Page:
On Saturday I saw and filmed two demonstrations: the official march called by the TUC, culminating with a rally in Hyde Park, and the unofficial alternative, which spread out across the West End, comprising multiple autonomous groups and blocs.
This is what I saw on the streets, and then in the rushes (there were three of us filming: Philippa Daniel on the Embankment, Kaveh Abbasian in the West End, and myself, starting with the rally, thence to Oxford Street and down to Picadilly.
This visible evidence is what has determined the shape of my editing. What emerges is not at all the picture seen in the mainstream media, which highlighted what they called violence (of which there was very little) and failed to report the positions taken by the speakers at the rally.
The difference between the two demonstrations as our cameras captured them is both cultural and political. The vast majority – what Ed Miliband at the rally dubbed the «mainstream majority of Britain» – are trade unionists who retain allegiance to parliamentary democracy. The alternative protestors, a very sizeable minority, are unorganised, disorganised, or self-organised, depending on your point of view, whose politics are a mixture of green, anti-capitalist and anarchist. On the fringes of the former are the old-style Marxists calling for a general strike. Among the latter are the practitioners of direct action, and what they call «creative civil disobedience».
The numbers were impressively huge — a figure of half a million has been talked of — and Philippa’s Embankment scenes are colourful and vibrant. Hyde Park was thronging. So was the West End, but here the ambience was different. The rally was noisy but relaxed, the streets were noisy and carnivalesque. The common factor was mass noise-making as a form of taking over the space. This video is noisy – but it has to be.
Leaving the rally and walking down Oxford Street, I met a couple of young clowns who unbidden, told my camera why they were there. I missed the Artspace outside BHS, but Kaveh had been there. For my part, I saw a police snatch squad in action, and the big «Trojan horse» in Oxford Circus (which Kaveh also filmed a little later).
I am still trying to work out the symbolism of a Trojan horse carrying the legend ‘TUC Armed Wing’ being put to the flame, but this isn’t violence, it’s performance — a form of street theatre that reclaims public space from the police and the surveillance cameras. If the official event was also of course a reclamation of the public commons, then what we see in the contrast between the two demonstrations, in their different ways of using space, is the state under pressure from different directions at the same time. Wedged in between are the police, who are now also a target for the cuts. What are they to think when a snatch squad provokes chants of «Protect Police Jobs»?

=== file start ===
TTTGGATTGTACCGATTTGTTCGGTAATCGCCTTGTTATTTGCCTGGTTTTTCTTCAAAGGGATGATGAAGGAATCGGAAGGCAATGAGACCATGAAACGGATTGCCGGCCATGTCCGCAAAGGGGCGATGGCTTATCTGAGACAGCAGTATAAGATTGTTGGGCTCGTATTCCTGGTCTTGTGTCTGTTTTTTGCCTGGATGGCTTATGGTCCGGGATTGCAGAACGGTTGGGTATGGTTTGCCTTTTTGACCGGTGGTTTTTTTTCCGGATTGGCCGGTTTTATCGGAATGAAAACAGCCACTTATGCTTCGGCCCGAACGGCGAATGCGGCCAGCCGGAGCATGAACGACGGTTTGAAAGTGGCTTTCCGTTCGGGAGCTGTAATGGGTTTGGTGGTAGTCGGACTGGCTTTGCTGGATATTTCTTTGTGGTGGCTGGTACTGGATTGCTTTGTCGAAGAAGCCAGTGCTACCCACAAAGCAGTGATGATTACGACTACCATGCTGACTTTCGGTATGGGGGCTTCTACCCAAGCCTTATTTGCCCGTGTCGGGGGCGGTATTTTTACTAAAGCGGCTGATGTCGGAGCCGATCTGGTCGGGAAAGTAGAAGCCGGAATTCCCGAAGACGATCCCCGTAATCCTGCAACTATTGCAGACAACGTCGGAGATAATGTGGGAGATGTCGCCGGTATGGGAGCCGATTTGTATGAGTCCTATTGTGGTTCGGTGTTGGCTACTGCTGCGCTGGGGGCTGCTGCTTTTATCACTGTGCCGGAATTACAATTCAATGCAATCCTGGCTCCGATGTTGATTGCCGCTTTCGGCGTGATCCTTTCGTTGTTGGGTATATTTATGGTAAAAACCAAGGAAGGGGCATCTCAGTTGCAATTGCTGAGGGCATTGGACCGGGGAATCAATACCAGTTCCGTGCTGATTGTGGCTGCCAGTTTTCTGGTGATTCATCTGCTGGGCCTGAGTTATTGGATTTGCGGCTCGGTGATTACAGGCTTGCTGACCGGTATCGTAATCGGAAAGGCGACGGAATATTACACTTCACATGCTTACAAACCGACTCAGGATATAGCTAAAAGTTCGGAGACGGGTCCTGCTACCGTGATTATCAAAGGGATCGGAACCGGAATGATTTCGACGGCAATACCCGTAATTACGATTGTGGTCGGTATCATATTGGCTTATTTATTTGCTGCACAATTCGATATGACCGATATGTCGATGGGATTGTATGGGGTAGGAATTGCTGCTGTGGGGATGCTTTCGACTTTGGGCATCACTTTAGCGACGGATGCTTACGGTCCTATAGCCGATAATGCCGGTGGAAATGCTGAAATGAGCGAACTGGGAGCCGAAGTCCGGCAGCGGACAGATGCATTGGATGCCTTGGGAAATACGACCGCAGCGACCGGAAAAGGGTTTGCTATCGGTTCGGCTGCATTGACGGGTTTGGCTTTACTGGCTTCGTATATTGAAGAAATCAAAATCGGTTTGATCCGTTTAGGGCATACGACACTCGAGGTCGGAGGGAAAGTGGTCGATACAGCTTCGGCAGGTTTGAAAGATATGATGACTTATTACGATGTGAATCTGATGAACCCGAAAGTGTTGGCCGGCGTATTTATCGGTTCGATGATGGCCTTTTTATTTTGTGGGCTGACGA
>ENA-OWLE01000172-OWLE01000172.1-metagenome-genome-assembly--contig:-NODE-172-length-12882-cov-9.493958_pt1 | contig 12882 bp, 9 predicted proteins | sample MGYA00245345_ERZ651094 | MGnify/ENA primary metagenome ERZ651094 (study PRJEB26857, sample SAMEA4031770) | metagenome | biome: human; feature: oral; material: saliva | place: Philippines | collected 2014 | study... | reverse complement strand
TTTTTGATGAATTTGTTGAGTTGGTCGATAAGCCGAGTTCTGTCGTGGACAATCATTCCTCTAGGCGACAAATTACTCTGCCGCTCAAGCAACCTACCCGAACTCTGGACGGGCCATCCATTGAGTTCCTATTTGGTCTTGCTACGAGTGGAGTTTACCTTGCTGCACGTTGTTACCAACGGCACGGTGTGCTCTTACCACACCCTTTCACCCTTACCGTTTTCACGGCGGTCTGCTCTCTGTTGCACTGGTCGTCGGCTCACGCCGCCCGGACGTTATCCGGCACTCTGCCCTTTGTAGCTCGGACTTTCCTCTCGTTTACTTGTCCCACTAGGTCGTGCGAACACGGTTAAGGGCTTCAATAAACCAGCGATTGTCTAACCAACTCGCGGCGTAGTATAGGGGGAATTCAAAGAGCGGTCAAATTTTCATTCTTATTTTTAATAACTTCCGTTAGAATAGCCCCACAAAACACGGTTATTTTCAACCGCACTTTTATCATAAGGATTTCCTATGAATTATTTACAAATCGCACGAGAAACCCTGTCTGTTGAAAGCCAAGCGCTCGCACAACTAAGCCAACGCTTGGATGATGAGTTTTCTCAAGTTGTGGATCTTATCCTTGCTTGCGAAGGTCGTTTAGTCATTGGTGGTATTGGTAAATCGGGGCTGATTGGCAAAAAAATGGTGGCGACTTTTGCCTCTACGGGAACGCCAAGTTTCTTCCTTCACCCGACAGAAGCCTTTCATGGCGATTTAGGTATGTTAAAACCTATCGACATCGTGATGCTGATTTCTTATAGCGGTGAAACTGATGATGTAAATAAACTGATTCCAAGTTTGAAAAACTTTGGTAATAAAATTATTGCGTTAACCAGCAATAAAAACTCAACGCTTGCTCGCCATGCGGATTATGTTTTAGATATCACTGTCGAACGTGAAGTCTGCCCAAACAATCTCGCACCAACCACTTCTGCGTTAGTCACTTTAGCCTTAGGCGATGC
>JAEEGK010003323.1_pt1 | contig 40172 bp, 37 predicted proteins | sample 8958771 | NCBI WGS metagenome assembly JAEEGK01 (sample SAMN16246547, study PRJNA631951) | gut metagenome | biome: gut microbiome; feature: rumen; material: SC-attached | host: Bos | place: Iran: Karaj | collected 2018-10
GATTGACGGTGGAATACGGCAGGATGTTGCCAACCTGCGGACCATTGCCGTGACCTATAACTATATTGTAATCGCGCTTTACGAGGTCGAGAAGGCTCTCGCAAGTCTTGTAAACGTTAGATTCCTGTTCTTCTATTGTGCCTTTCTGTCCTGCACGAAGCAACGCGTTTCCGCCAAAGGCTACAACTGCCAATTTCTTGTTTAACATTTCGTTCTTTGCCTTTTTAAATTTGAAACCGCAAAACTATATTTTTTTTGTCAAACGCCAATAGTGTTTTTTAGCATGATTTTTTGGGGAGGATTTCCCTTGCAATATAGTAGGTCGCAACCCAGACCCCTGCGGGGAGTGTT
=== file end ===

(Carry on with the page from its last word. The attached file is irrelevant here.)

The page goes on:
Marching down Regent Street alongside a well-drilled troupe of drummers, their beat echoing off the shopfronts on either side, made me momentarily think that Buenos Aires had come to London (except for the weather). In Piccadilly Circus, single lines of police were surrounded on both sides and didn’t know which way to turn. (There’s a video on YouTube which shows a bunch of them being kettled in a side street by protestors.) Walking down Picadilly, I reached Fortnum & Mason’s just as it was being taken. It was shortly after this that the day turned nasty, as police in riot gear went into action.
What I saw raises a crucial question, and points to a political problem. First, the question of who makes up Miliband’s «mainstream» — does it include the potential voters not in the park but on the streets? In other words, those mainly young people who are not in trade unions and owe no allegiance to parliamentary politics, for whom insouciance and civil disobedience are a cultural as much as a political predilection. But they also have the vote.
Second, the problem of where the Labour Party stands in relation to the TUC, and the positions now being argued within the latter. Brendan Barber spoke of a Robin Hood tax on the banks, Ed Miliband of a bonus tax — there’s a difference. Len McCluskey asked for Labour MPs to join the trade unionists «on the barricades». Mark Serwotka called for «no cuts whatsoever» — because the cuts are divisive, forcing us to choose between young and old, public sector and private sector, those on welfare and those in work. And he concluded with a call: «Imagine if we didn’t only march together, we took strike action together across all of our public services.»
This is what I saw and heard and this video tries to reflect, without prejudging the answers that will emerge over the coming weeks. Richard Leacock, the great documentarist and pioneer of direct cinema, who died last week, spoke of documentary as gathering data to try to figure out what the hell was going on. This is what I’ve tried to do here. I dedicate this little film to his memory.